I like to think I can multitask. In the kitchen, it's the only way to be efficient. Professionals can spend the time to get their mise en place before they cook, because they need to cook many meals at the same time. As a home cook, I try to fit my prep work into the down time between steps.
For example, making a stew. I heat the oil in the pot while I cube the meat, then mince the onions while the meat browns, then prep the veggie side while the onions sauté, then work on the starch while the stew cooks.
The only time I don't do this is with a stir fry - I want all my prep work done before anything hits the hot wok. But even then, I'm cooking the rice on the side, and marinating the meat while I prep the vegetables.
The problem is, I'm terrible at multitasking. If it's something I don't have to think about any more (dicing an onion), I'm fine, but if I have to engage my brain, that's all I can pay attention to. I can keep an entire meal going in my head…until someone distracts me. And I have three kids - life is all about distractions.
My wife likes to tease me about how focused I get when I'm cooking, and how hard it is for me to snap out of it and pay attention to something else.
So, how do I make sure that browning beef doesn't burn when I get a question about homework while I'm trying to dice onions?
Countdown timers are my salvation. When I start something that can overcook, I set a timer. I've got a bunch of timers that are in constant use. Here are my favorites.
*Plus a couple of tricks I've learned for unfamiliar kitchens.
(That's it in the picture at the top of the page)
This timer hangs around my neck on a strap, a real plus when I'm grilling. I can't leave the timer inside when I go outside, or vice versa - it's hanging from my neck. I don't have to find someplace near the grill to put it down - I let go, and it swings to the end of the lanyard.
I also depend on this timer when I'm hosting a party. A lively conversation, a couple of drinks (gotta keep the cook lubricated), and I won't hear a timer across the room. But it is hard to ignore when it is hanging from my neck.
Polder Probe Thermometer
I use this as a timer a lot more than I use it as a thermometer. Magnets on the base stick it to the backsplash on my stove, right where I can reach it while I'm simmering or searing. I love this particular model because the timer is so easy to set. (Unlike my stove's "kitchen timer" setting - see below.) Push both buttons to reset to zero, hold down the hours or minutes button to get the time, then hit start.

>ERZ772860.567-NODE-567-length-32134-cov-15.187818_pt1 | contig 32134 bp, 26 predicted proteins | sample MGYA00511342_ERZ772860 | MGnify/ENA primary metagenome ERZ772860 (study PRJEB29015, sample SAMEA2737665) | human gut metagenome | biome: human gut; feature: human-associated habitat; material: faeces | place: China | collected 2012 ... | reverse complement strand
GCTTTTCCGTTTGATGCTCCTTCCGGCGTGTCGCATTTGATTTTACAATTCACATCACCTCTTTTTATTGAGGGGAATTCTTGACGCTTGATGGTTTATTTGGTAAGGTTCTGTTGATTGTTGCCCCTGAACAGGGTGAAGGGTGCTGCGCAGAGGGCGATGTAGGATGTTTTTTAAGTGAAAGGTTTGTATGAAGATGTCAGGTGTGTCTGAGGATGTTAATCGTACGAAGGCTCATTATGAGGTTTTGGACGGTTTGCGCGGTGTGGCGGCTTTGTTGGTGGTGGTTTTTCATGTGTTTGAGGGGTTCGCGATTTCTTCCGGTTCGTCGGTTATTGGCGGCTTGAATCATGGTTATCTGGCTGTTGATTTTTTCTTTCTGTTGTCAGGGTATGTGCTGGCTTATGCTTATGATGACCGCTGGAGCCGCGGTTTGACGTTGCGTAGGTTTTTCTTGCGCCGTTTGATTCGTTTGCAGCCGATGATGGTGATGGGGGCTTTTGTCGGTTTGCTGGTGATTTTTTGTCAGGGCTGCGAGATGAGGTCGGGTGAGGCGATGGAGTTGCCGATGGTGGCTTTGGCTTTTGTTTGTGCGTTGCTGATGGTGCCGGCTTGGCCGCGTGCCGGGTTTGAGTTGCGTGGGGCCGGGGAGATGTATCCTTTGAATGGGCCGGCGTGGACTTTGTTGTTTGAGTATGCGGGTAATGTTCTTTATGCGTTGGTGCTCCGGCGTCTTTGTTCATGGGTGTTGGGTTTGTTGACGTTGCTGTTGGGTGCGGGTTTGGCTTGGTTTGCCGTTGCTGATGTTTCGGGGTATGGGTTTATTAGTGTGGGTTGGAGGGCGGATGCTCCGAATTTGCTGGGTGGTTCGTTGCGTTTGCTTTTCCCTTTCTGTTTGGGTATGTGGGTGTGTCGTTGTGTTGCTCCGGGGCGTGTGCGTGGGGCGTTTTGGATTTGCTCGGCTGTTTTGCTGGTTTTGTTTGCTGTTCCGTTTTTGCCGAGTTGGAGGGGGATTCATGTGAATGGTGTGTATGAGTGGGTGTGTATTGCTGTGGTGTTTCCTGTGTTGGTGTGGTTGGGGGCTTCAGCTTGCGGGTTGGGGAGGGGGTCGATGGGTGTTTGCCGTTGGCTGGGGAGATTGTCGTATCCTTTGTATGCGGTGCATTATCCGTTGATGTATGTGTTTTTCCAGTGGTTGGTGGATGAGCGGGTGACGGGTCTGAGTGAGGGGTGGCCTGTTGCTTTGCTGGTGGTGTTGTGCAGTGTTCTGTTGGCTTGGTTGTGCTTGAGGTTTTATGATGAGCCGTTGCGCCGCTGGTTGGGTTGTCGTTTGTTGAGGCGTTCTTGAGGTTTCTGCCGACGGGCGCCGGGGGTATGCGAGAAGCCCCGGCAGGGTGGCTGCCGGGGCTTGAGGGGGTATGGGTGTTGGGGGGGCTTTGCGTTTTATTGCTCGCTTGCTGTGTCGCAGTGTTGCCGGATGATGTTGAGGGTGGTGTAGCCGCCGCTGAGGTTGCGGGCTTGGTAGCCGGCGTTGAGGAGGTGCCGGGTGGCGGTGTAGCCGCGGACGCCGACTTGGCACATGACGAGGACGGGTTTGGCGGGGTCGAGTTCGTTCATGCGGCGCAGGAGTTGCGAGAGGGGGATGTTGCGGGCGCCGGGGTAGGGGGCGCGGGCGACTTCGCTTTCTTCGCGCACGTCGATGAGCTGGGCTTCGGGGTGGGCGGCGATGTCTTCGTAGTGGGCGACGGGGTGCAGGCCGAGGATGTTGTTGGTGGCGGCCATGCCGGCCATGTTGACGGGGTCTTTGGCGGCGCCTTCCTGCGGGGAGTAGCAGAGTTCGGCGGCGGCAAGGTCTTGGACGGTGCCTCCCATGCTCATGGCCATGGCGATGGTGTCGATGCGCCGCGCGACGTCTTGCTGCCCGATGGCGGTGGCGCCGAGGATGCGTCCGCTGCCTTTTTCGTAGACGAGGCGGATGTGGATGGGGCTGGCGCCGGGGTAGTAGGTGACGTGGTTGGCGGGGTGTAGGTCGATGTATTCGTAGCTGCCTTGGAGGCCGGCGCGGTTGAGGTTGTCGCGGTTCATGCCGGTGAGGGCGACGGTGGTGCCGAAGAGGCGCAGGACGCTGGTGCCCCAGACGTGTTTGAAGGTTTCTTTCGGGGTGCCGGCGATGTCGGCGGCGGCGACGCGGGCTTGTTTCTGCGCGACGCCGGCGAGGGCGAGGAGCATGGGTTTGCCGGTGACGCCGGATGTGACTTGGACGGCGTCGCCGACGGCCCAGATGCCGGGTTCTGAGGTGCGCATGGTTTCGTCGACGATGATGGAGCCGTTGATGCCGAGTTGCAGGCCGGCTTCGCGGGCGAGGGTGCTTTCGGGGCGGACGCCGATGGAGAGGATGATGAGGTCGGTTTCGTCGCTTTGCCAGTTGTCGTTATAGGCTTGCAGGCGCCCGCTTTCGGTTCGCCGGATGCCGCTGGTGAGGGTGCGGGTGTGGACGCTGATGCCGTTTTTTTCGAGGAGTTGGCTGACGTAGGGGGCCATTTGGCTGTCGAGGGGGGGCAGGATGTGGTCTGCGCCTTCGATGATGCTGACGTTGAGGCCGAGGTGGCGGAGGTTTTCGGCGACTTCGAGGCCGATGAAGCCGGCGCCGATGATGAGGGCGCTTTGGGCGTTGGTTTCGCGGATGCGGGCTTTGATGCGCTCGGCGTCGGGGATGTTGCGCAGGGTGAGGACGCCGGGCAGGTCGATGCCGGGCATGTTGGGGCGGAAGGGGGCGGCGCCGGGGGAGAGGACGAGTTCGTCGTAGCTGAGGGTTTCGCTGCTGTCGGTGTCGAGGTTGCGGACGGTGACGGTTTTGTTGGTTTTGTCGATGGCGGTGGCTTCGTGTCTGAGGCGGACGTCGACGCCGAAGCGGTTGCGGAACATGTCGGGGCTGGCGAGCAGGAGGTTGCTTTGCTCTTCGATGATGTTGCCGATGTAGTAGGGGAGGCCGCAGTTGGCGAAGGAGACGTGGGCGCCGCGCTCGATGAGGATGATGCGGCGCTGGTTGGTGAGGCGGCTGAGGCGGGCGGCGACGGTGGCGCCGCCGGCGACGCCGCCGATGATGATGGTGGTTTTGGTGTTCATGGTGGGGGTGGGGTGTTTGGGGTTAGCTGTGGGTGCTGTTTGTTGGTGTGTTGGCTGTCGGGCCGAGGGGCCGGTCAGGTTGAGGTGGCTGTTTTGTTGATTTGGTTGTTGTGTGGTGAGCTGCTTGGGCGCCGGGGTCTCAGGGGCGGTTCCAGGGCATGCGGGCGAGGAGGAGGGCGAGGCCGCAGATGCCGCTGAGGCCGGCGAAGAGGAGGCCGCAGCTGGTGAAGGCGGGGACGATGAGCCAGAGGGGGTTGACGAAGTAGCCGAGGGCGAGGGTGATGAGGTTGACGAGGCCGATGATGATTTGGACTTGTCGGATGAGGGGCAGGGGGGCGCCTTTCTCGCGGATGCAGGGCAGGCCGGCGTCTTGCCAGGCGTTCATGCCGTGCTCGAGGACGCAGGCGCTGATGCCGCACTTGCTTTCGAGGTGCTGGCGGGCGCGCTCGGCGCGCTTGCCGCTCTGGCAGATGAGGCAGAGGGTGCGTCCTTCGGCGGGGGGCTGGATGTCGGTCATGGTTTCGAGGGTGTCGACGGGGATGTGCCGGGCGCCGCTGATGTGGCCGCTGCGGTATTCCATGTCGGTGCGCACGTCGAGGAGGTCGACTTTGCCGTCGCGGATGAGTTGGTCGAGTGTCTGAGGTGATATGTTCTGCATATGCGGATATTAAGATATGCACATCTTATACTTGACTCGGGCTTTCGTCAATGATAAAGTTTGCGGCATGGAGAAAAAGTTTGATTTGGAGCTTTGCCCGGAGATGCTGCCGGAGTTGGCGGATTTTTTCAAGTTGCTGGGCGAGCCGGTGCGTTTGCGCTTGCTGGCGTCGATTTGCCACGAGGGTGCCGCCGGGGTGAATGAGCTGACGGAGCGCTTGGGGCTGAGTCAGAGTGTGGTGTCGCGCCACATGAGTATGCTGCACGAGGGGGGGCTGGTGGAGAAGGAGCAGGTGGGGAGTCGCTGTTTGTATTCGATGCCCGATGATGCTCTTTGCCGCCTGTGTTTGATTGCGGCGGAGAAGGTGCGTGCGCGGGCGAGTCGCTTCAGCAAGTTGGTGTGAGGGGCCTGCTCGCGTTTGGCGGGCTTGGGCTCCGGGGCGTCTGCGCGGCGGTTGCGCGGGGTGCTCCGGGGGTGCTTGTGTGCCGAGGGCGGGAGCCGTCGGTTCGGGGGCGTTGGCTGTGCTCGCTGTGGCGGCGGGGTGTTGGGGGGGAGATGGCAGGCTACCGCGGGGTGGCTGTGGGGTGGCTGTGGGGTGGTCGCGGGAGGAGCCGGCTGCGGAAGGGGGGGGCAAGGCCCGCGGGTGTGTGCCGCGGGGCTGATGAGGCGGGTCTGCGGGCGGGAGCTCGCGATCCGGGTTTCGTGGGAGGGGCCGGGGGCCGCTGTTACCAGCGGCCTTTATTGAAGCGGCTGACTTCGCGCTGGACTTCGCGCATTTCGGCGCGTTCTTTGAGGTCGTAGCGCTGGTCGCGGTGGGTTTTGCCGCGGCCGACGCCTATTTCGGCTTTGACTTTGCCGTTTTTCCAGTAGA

One downside to this timer/thermometer - I've gone through three polders in the last ten years. The flip-up display eventually breaks, and lies flat - then I can't see the time. I've bought a couple different probe thermometers as replacements, but their complicated settings get in the way. I eventual switch back to this model, and live with the fact that I have to replace it every few years.
Here's a trick for cooking in an unfamiliar kitchen - if the oven has digital controls, it has a built-in kitchen timer. The trick is figuring out how to set it. Every oven is different, and some are far from obvious. Look for the "Timer" setting, then some sort of plus and minus buttons. (Of course, if you're in your kitchen, learn how to set the timer on the stove. It's great to have a timer that is always right there in front of you.
Now, be careful, and don't confuse the Timed Cooking setting with the Timer setting. Timed Cooking controls the oven itself, and cuts off the heat when the time is up. If I'm baking or roasting in the oven, I always use Timed Cooking. I get a built-in timer, and the oven shuts itself off when it's done. (Of course, when I cook temperature critical things like roast chicken or turkey, I use a thermometer to check for doneness. But I still set Timed Cooking…so I don't forget to turn the oven off.)
This is the other timer that you'll find in every kitchen. For some reason, I have an easier time figuring out the timer setting on microwaves than I do on ovens. In an unfamiliar kitchen, it's nice to have two options, because one of them will usually make sense, and the other one will be designed by sadists.
*Like this one, from my Mom's kitchen: "Wait, what did I just do? I didn't push start….why did the oven turn on? I just want to know when ten minutes are up and I can drain the spaghetti!" I really need to buy mom a kitchen timer.
What do you think? Questions? Other ideas? Leave them in the comments section below.
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Mike V @ DadCooksDinner says
Thank you! My spell checker and I are at war - and it's winning..
Jenn in New Orleans says
Type above. The French phrase should be "mise en place". http://miseenplacemarket.com/
I cheaped out on my timer, and it doesn't have a truly heatproof cable. I just need to get a Polder and call it good. They're SO useful, though - brewing beer is made really simple.
Marcy Holmes says
I rely on timers like you do. The one on my new (to me) stove is the worst - you hit timer, then hit the up arrow until you get the time you want, then nothing. If you hit timer it turns the timer off. Start turns the oven on. It's different from every other timer on the planet and I don't know if I'll ever adapt.
I have that Polder timer/temp probe but I don't use it and my microwave doesn't seem to have a timer function. I think I should get one like you wear around your neck. I could tie it to my apron and I like how it will count up or down and tell the time.
Chris Lukowski says
I'm glad I'm not the only one. I remember when I had a BBQ and I was using a timer to tell me when to flip the burgers, people looked at me like I was crazy. Of course they didn't complain when they bit in to their juicy patties of non-hockey-puck goodness.